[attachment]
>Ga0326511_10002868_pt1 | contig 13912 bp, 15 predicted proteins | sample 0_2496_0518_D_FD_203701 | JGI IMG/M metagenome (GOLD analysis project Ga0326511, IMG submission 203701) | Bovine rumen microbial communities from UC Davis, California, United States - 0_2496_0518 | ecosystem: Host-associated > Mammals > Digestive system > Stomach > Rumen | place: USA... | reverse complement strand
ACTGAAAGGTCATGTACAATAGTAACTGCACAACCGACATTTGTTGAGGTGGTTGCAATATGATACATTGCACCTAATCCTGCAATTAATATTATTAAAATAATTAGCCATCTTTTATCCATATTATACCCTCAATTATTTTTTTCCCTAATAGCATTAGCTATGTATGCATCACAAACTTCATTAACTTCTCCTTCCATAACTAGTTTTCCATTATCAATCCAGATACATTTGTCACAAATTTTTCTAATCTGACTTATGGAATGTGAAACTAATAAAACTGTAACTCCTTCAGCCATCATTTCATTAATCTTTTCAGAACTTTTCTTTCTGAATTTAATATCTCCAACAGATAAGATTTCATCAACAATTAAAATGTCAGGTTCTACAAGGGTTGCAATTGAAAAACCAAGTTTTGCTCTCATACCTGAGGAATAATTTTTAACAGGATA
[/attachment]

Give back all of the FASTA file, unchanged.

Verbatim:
>Ga0326511_10002868_pt1 | contig 13912 bp, 15 predicted proteins | sample 0_2496_0518_D_FD_203701 | JGI IMG/M metagenome (GOLD analysis project Ga0326511, IMG submission 203701) | Bovine rumen microbial communities from UC Davis, California, United States - 0_2496_0518 | ecosystem: Host-associated > Mammals > Digestive system > Stomach > Rumen | place: USA... | reverse complement strand
ACTGAAAGGTCATGTACAATAGTAACTGCACAACCGACATTTGTTGAGGTGGTTGCAATATGATACATTGCACCTAATCCTGCAATTAATATTATTAAAATAATTAGCCATCTTTTATCCATATTATACCCTCAATTATTTTTTTCCCTAATAGCATTAGCTATGTATGCATCACAAACTTCATTAACTTCTCCTTCCATAACTAGTTTTCCATTATCAATCCAGATACATTTGTCACAAATTTTTCTAATCTGACTTATGGAATGTGAAACTAATAAAACTGTAACTCCTTCAGCCATCATTTCATTAATCTTTTCAGAACTTTTCTTTCTGAATTTAATATCTCCAACAGATAAGATTTCATCAACAATTAAAATGTCAGGTTCTACAAGGGTTGCAATTGAAAAACCAAGTTTTGCTCTCATACCTGAGGAATAATTTTTAACAGGATA